Indigenous bacteria from the gut microbiota regulate host serotonin biosynthesis. Yano JM et al. Cell. 2015 April 9; 161:264-276.
2013 Early Independence Awardee Demonstrates Neurological Dysfunction in Mouse Model of Kabuki Syndrome is Potentially Reversible and Linked to Adult Neurogenesis
Dr. Hans Tomas Bjornsson, MD, PhD, an assistant professor at the McKusick Nathans Institute of Genetic Medicine and the department of pediatrics at the Johns Hopkins University School of Medicine, has published a paper in the journal Science Translational Medicine, describing that a deficiency of dentate gyrus neurogenesis may underlie some of the neurological dysfunction seen in a mouse model of Kabuki syndrome, a rare Mendelian cause of intellectual disability. Using a drug known to target the epigenetic machinery, Bjornsson and his team demonstrated recovery of the neurogenesis defect in association with normalization of hippocampal memory defects in the treated mice. These findings suggest that Kabuki syndrome may be a treatable cause of intellectual disability even in postnatal life and raises the possibility whether deficiency of neurogenesis may underlie additional causes of intellectual disability.
Dr. Alan Anticevic, Ph.D., was selected as one of the Young Investigator Awardees at the 14th International Congress on Schizophrenia Research (ICOSR). The ISCOR meeting is held biennially and is intended to encourage the gathering and exchange of data, techniques, and ideas from the schizophrenia research community. The Young Investigator Awards are given to bright young scientists producing high quality research related to the field of schizophrenia. Dr. Anticevic is a 2012 NIH Director’s Early Independence Awardee (EIA) whose EIA funded research is focused on understanding the underlying mechanisms of cognitive and affective disturbances in neuropsychiatric conditions, including schizophrenia, though an approach which combines neuroimaging, pharmacology, and computational modeling. The ultimate goal of his research is to be able to facilitate rationally-guided cognitive treatments for this devastating illness.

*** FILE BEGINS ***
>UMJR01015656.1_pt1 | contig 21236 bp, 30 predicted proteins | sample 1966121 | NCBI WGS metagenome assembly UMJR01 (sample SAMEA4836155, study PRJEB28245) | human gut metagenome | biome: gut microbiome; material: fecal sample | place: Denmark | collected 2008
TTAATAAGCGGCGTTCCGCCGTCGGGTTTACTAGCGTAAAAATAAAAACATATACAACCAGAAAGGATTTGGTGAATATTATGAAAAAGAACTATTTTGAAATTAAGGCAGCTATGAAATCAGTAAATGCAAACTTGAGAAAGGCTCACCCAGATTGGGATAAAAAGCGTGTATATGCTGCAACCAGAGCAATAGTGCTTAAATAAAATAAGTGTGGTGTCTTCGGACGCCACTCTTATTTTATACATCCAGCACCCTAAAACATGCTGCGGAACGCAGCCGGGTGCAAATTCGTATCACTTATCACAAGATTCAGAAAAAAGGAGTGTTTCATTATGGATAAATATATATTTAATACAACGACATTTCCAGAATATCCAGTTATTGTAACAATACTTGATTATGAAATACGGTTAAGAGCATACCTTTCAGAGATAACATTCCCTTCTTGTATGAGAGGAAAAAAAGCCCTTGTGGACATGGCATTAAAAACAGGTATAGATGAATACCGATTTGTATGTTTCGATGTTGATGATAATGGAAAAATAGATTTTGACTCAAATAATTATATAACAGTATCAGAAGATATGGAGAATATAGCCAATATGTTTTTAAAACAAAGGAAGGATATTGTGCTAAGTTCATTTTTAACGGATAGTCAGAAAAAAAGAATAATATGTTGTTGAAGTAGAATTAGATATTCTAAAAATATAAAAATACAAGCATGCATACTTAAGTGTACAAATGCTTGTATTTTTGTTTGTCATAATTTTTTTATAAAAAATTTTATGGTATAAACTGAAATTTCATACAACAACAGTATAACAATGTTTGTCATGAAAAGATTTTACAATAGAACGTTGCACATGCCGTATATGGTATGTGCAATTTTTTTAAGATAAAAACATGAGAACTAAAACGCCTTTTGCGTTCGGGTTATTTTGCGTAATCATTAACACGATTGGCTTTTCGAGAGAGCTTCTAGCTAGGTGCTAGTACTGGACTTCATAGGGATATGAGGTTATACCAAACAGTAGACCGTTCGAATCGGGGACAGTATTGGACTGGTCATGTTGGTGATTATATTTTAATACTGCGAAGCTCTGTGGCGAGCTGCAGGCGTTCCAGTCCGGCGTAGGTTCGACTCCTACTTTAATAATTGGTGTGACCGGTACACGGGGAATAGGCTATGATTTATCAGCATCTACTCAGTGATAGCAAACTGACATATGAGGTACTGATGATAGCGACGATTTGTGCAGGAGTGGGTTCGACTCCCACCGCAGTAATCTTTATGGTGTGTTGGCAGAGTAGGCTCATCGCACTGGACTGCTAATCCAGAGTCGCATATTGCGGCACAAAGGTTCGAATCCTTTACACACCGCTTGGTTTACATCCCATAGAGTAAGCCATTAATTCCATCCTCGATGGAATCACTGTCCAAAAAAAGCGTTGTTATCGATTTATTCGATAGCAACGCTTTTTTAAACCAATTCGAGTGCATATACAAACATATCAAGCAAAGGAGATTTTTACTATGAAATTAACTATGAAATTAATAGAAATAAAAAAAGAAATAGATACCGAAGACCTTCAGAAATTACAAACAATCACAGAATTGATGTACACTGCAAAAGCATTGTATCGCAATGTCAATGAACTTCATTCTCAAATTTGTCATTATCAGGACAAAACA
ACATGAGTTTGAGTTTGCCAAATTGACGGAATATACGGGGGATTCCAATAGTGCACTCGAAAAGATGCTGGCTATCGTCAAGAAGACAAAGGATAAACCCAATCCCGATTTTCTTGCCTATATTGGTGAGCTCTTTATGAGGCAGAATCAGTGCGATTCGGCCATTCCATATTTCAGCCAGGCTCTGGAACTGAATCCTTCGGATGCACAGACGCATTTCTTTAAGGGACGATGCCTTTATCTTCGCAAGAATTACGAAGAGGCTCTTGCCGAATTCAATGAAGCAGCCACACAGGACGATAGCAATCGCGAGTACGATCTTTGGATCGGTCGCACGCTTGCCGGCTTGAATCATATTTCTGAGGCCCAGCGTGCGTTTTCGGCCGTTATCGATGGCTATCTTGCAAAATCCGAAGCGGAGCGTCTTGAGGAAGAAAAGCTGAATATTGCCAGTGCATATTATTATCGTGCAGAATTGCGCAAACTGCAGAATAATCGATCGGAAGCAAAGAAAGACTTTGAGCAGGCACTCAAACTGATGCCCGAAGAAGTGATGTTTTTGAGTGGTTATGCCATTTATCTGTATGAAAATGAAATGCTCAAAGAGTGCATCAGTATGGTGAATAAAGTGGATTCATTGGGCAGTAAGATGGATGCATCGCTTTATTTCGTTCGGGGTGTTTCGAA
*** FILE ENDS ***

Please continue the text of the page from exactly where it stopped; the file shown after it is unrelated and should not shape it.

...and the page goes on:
The NIH Director's Early Independence Award is a relatively new funding mechanism that provides an opportunity for exceptional junior scientists to "skip the post-doc," and start an independent research career at a supportive Institution directly following the completion of their graduate degree or clinical residency. For the second year in a row, Forbes Magazine has selected several NIH Director’s Early Independence Awardees for the honor of "30 under 30" in Science and Healthcare for 2012.
Forbes Magazine Names 5 NIH Director's EIA Awardees
among Top Science and Innovation "30 under 30" for 2011
The NIH Director's Early Independence Award is a new funding mechanism that provides an opportunity for exceptional junior scientists to "skip the post-doc," and start an independent research career at a supportive Institution directly following the completion of their graduate degree or clinical residency. Five of the top honored "30 under 30" in Science and Innovation by Forbes Magazine are NIH Early Independence Awardees for 2011.